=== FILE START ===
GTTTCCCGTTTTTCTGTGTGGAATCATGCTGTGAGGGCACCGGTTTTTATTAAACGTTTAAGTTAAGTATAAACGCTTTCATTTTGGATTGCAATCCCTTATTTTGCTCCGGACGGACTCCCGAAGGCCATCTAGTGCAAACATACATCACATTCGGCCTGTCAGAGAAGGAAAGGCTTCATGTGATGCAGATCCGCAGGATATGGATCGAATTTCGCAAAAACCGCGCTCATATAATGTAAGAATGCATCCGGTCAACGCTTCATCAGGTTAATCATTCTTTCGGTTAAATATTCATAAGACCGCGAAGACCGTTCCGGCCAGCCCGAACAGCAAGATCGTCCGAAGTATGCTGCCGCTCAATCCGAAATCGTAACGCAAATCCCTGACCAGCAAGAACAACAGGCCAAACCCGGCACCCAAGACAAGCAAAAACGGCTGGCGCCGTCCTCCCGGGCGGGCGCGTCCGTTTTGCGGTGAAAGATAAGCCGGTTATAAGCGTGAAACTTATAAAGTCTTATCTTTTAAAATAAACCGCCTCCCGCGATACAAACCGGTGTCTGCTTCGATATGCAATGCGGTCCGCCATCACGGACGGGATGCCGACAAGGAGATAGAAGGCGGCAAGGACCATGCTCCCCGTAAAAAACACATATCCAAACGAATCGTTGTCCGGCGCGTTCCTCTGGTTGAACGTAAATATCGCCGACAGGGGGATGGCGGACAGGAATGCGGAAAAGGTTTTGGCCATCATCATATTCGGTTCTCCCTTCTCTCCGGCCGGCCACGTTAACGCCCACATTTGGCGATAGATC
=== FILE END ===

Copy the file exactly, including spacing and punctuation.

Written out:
GTTTCCCGTTTTTCTGTGTGGAATCATGCTGTGAGGGCACCGGTTTTTATTAAACGTTTAAGTTAAGTATAAACGCTTTCATTTTGGATTGCAATCCCTTATTTTGCTCCGGACGGACTCCCGAAGGCCATCTAGTGCAAACATACATCACATTCGGCCTGTCAGAGAAGGAAAGGCTTCATGTGATGCAGATCCGCAGGATATGGATCGAATTTCGCAAAAACCGCGCTCATATAATGTAAGAATGCATCCGGTCAACGCTTCATCAGGTTAATCATTCTTTCGGTTAAATATTCATAAGACCGCGAAGACCGTTCCGGCCAGCCCGAACAGCAAGATCGTCCGAAGTATGCTGCCGCTCAATCCGAAATCGTAACGCAAATCCCTGACCAGCAAGAACAACAGGCCAAACCCGGCACCCAAGACAAGCAAAAACGGCTGGCGCCGTCCTCCCGGGCGGGCGCGTCCGTTTTGCGGTGAAAGATAAGCCGGTTATAAGCGTGAAACTTATAAAGTCTTATCTTTTAAAATAAACCGCCTCCCGCGATACAAACCGGTGTCTGCTTCGATATGCAATGCGGTCCGCCATCACGGACGGGATGCCGACAAGGAGATAGAAGGCGGCAAGGACCATGCTCCCCGTAAAAAACACATATCCAAACGAATCGTTGTCCGGCGCGTTCCTCTGGTTGAACGTAAATATCGCCGACAGGGGGATGGCGGACAGGAATGCGGAAAAGGTTTTGGCCATCATCATATTCGGTTCTCCCTTCTCTCCGGCCGGCCACGTTAACGCCCACATTTGGCGATAGATC